Spread Of Ebola In Congo A 'Game Changer'
A new case of Ebola has emerged in an urban area of Democratic Republic of the Congo, a troubling development in the country's new outbreak of the contagious and often fatal virus. Until now, the outbreak had affected a rural area.
Dr. Oly Ilunga, Congo's minister of health, announced Wednesday that a suspected case was confirmed in Mbandaka, a city of about 1.2 million people, and the capital of the Équateur Province.
Avec la confirmation d'un cas positif d'#Ebola à Mbandaka, nous passons à une nouvelle phase de l'épidémie et nous mettons tous les moyens en oeuvre pour y répondre de manière rapide et efficace. #FaisonsTriompherLaVie #MakeLifePrevail https://t.co/kwu283jJcc pic.twitter.com/1AwHd4mm5E— Dr. Oly Ilunga (@OlyIlunga) May 16, 2018
"We are moving to a new phase of the epidemic," Ilunga says.
Mbandaka is located fewer than 100 miles from the rural area of Bikoro, where an outbreak was announced last week, and where, until now, all of the cases had been limited.
As of Wednesday, a total of 44 Ebola cases had been reported in this latest outbreak, including 23 deaths. Three cases have been confirmed, while 20 are probable and 21 are suspected.
The Congolese government says it is providing free health care in all of the affected health zones.
Ministry of Health officials say epidemiologists are working to identify those who may have come in contact with suspected cases, while workers are monitoring people's movement along regional water and land routes.
Mbandaka is located by the banks of the Congo River and serves as a vital travel hub.
WHO is deploying about 30 Ebola experts to the outbreak zone and says they will work with locals "to engage with communities on prevention and treatment and the reporting of new cases."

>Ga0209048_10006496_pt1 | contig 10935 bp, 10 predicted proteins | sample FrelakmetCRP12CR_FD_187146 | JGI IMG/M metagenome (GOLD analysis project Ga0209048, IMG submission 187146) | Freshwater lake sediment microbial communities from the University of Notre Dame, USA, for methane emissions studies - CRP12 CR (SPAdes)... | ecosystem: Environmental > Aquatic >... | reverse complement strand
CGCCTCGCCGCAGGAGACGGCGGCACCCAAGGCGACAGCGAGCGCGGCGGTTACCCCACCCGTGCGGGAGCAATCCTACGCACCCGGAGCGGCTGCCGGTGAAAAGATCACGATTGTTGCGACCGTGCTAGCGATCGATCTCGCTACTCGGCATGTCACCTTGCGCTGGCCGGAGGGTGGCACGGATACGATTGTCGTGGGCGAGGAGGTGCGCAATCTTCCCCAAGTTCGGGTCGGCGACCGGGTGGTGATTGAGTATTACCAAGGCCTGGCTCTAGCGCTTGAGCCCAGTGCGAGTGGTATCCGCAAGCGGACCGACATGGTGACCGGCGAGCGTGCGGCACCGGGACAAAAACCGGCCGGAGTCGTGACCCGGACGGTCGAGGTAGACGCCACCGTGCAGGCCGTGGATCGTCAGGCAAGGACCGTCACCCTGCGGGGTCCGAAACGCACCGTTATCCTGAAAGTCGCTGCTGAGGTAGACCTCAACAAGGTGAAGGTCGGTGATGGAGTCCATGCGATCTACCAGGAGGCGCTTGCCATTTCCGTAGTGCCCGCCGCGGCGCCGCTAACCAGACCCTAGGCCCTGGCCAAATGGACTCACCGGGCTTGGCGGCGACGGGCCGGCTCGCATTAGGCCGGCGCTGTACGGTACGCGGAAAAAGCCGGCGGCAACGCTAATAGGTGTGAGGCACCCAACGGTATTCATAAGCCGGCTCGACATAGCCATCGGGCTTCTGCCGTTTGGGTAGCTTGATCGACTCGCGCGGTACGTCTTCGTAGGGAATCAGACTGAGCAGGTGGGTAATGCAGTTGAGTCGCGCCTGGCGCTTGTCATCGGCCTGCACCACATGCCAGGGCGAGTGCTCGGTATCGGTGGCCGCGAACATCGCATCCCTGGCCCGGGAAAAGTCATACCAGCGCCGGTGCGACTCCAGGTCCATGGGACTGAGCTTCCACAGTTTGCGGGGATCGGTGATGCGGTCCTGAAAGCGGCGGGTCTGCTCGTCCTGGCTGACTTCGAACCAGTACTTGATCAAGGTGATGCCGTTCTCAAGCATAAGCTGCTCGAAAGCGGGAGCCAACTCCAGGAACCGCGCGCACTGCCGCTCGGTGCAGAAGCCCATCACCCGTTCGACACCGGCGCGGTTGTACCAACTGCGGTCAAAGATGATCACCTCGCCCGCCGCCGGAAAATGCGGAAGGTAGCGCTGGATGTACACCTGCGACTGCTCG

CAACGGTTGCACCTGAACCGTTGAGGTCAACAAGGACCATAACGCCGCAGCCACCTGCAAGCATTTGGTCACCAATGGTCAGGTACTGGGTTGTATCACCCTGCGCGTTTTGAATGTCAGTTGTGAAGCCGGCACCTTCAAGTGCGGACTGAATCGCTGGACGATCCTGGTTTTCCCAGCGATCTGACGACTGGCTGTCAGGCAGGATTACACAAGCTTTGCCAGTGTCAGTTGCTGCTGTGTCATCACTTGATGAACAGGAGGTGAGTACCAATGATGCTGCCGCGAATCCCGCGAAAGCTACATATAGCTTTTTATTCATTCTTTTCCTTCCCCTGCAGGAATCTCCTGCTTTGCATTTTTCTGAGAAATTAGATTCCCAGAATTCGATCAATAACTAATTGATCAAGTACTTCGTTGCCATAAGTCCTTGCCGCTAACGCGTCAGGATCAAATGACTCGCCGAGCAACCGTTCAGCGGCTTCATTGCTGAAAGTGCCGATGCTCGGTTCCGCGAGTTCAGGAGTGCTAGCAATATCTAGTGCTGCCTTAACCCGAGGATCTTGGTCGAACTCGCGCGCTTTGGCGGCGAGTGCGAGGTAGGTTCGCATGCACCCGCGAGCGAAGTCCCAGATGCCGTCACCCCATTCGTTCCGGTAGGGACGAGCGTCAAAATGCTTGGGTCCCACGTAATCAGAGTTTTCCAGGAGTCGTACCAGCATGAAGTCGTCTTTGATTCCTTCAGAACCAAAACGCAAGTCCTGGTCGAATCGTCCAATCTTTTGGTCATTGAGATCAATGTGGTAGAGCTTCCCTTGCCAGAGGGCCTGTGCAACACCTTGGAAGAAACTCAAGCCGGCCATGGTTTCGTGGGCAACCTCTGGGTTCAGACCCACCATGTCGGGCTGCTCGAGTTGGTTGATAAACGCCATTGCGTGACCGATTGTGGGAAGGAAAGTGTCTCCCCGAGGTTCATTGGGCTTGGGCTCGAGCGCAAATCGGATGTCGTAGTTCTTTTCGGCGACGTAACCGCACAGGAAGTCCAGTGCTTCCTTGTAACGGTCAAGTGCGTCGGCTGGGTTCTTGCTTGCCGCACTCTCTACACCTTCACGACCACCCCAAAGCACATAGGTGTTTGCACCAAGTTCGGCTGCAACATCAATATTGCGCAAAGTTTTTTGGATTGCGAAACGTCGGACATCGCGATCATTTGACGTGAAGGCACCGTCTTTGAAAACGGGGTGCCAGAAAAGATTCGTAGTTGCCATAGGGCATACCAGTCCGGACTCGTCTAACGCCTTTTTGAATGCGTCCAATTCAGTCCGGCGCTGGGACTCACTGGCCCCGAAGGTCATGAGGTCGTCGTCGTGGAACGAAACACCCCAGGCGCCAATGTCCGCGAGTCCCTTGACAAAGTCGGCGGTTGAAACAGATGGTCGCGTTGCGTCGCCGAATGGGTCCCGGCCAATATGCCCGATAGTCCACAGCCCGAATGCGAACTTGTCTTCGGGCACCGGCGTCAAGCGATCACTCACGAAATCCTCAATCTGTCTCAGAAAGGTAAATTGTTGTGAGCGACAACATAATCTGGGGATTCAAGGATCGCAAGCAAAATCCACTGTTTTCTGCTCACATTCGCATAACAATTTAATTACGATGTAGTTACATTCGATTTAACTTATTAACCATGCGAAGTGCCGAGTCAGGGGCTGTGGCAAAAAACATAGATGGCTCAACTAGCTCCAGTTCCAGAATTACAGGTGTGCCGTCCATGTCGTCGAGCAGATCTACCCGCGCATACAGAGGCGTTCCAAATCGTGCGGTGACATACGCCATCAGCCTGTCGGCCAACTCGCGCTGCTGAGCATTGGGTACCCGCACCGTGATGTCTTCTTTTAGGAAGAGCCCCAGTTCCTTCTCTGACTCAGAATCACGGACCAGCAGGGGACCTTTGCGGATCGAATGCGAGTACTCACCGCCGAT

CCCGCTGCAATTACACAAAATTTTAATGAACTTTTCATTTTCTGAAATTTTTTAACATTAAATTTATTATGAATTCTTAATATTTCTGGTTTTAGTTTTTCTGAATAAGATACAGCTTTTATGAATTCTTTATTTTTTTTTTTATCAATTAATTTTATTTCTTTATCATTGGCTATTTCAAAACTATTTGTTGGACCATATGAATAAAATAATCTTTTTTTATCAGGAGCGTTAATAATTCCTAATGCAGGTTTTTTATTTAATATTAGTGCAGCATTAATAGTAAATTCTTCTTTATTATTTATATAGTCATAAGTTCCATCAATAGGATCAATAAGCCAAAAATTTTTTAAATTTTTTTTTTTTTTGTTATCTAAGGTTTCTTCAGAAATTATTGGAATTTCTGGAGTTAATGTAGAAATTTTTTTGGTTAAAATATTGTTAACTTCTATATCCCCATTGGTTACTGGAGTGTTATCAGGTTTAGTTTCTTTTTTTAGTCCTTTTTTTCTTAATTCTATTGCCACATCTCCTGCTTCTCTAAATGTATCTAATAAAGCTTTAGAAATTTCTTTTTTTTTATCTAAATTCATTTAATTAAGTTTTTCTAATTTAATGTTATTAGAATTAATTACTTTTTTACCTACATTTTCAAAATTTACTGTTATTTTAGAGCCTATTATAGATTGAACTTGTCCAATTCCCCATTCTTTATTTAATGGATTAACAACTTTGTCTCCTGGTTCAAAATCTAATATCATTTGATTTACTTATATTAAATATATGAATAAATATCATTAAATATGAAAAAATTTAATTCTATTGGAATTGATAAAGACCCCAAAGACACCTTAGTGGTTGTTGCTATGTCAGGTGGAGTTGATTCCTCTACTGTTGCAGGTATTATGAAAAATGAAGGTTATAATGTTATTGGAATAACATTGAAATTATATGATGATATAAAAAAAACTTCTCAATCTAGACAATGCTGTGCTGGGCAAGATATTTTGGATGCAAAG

Most Ebola cases are spread through person-to-person transmission, according to the WHO. People can become infected via bodily fluids or secretions — like blood, stool, saliva or semen — if they enter the body through broken skin or a mucous membrane. As a result, health workers and family members of infected people are at higher risk of infection.
But an experimental Ebola vaccine — two years in the making — is providing some hope in the fight against the disease.
As NPR's Nurith Aizenman has reported, the vaccine proved enormously effective during a large-scale trial in Guinea during the waning months of a recent massive Ebola outbreak in West Africa. And now global health experts are rushing to get the vaccine into Congo.
The Ministry of Health says it received 5,400 doses on Wednesday. Health care workers and others who have been in contact with infected people will be targeted first.
There have been numerous outbreaks of Ebola in recent decades, including in Congo. But they have mainly been small-scale events in remote areas.
The Ebola outbreak declared in West Africa in 2014 departed from that pattern, with the disease spreading from rural areas to densely populated towns and cities, fueling the largest Ebola epidemic in history.
More than 11,000 people died. Several cases reached Europe and the United States.
Now the emergence of a case in Congo's Mbandaka city has officials anxious to avoid a similar escalation.
WHO Deputy Director-General for Emergency Preparedness and Response Peter Salama tweeted that the virus's introduction to an urban area is a "game changer."
"The challenge just got much much tougher," he writes.
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